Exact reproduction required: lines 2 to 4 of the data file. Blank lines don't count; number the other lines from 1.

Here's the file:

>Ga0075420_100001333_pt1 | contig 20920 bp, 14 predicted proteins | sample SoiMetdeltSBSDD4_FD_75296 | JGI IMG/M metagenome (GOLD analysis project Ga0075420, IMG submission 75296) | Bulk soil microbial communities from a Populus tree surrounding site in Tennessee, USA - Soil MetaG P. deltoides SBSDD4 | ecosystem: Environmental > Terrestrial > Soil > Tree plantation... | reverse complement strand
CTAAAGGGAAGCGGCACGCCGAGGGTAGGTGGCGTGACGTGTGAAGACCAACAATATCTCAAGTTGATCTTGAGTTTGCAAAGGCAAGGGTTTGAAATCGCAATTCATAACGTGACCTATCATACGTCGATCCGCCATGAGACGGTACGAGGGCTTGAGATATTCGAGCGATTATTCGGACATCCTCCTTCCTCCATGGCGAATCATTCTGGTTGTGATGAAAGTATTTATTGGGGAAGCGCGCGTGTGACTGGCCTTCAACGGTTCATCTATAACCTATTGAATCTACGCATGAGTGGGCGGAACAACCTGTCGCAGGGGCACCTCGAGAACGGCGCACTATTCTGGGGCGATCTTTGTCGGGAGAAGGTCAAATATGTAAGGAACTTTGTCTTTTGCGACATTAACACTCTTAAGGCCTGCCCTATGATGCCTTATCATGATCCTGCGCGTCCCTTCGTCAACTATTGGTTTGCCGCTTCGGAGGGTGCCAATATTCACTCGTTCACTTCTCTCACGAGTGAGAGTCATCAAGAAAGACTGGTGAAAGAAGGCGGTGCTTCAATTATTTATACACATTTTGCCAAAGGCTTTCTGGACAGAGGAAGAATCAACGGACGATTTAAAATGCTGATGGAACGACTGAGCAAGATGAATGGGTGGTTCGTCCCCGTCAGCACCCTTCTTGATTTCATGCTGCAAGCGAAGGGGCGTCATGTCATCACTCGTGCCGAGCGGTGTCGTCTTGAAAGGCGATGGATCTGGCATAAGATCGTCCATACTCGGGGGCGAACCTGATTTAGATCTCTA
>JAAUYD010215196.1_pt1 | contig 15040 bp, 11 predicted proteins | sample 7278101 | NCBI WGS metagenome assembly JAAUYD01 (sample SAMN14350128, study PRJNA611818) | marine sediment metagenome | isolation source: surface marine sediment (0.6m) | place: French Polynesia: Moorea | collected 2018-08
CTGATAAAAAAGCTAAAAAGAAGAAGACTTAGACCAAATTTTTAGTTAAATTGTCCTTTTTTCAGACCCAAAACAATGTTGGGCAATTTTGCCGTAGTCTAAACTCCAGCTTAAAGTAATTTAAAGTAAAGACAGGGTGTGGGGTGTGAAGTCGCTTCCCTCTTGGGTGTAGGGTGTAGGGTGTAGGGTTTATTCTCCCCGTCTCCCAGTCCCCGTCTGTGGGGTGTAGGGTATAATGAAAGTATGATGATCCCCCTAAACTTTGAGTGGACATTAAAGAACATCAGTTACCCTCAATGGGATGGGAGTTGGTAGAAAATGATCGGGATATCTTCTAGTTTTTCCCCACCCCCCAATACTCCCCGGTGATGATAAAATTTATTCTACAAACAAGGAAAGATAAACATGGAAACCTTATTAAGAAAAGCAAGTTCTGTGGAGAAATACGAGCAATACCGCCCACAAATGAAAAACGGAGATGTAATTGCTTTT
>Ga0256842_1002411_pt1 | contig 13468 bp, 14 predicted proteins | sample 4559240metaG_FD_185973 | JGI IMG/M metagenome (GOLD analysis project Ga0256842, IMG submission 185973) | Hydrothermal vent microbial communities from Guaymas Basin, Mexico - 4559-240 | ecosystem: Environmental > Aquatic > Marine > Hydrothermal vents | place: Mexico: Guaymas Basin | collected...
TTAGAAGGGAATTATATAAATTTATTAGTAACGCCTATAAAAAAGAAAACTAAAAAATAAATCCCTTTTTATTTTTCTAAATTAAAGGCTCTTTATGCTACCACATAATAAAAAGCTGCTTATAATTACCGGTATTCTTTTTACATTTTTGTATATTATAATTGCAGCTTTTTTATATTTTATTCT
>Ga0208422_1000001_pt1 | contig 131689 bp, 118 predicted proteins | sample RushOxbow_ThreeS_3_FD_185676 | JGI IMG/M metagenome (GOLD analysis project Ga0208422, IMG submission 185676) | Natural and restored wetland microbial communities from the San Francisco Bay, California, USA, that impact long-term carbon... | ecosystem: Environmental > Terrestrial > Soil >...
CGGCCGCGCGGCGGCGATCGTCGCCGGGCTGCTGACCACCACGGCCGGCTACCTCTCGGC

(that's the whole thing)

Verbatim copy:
CTAAAGGGAAGCGGCACGCCGAGGGTAGGTGGCGTGACGTGTGAAGACCAACAATATCTCAAGTTGATCTTGAGTTTGCAAAGGCAAGGGTTTGAAATCGCAATTCATAACGTGACCTATCATACGTCGATCCGCCATGAGACGGTACGAGGGCTTGAGATATTCGAGCGATTATTCGGACATCCTCCTTCCTCCATGGCGAATCATTCTGGTTGTGATGAAAGTATTTATTGGGGAAGCGCGCGTGTGACTGGCCTTCAACGGTTCATCTATAACCTATTGAATCTACGCATGAGTGGGCGGAACAACCTGTCGCAGGGGCACCTCGAGAACGGCGCACTATTCTGGGGCGATCTTTGTCGGGAGAAGGTCAAATATGTAAGGAACTTTGTCTTTTGCGACATTAACACTCTTAAGGCCTGCCCTATGATGCCTTATCATGATCCTGCGCGTCCCTTCGTCAACTATTGGTTTGCCGCTTCGGAGGGTGCCAATATTCACTCGTTCACTTCTCTCACGAGTGAGAGTCATCAAGAAAGACTGGTGAAAGAAGGCGGTGCTTCAATTATTTATACACATTTTGCCAAAGGCTTTCTGGACAGAGGAAGAATCAACGGACGATTTAAAATGCTGATGGAACGACTGAGCAAGATGAATGGGTGGTTCGTCCCCGTCAGCACCCTTCTTGATTTCATGCTGCAAGCGAAGGGGCGTCATGTCATCACTCGTGCCGAGCGGTGTCGTCTTGAAAGGCGATGGATCTGGCATAAGATCGTCCATACTCGGGGGCGAACCTGATTTAGATCTCTA
>JAAUYD010215196.1_pt1 | contig 15040 bp, 11 predicted proteins | sample 7278101 | NCBI WGS metagenome assembly JAAUYD01 (sample SAMN14350128, study PRJNA611818) | marine sediment metagenome | isolation source: surface marine sediment (0.6m) | place: French Polynesia: Moorea | collected 2018-08
CTGATAAAAAAGCTAAAAAGAAGAAGACTTAGACCAAATTTTTAGTTAAATTGTCCTTTTTTCAGACCCAAAACAATGTTGGGCAATTTTGCCGTAGTCTAAACTCCAGCTTAAAGTAATTTAAAGTAAAGACAGGGTGTGGGGTGTGAAGTCGCTTCCCTCTTGGGTGTAGGGTGTAGGGTGTAGGGTTTATTCTCCCCGTCTCCCAGTCCCCGTCTGTGGGGTGTAGGGTATAATGAAAGTATGATGATCCCCCTAAACTTTGAGTGGACATTAAAGAACATCAGTTACCCTCAATGGGATGGGAGTTGGTAGAAAATGATCGGGATATCTTCTAGTTTTTCCCCACCCCCCAATACTCCCCGGTGATGATAAAATTTATTCTACAAACAAGGAAAGATAAACATGGAAACCTTATTAAGAAAAGCAAGTTCTGTGGAGAAATACGAGCAATACCGCCCACAAATGAAAAACGGAGATGTAATTGCTTTT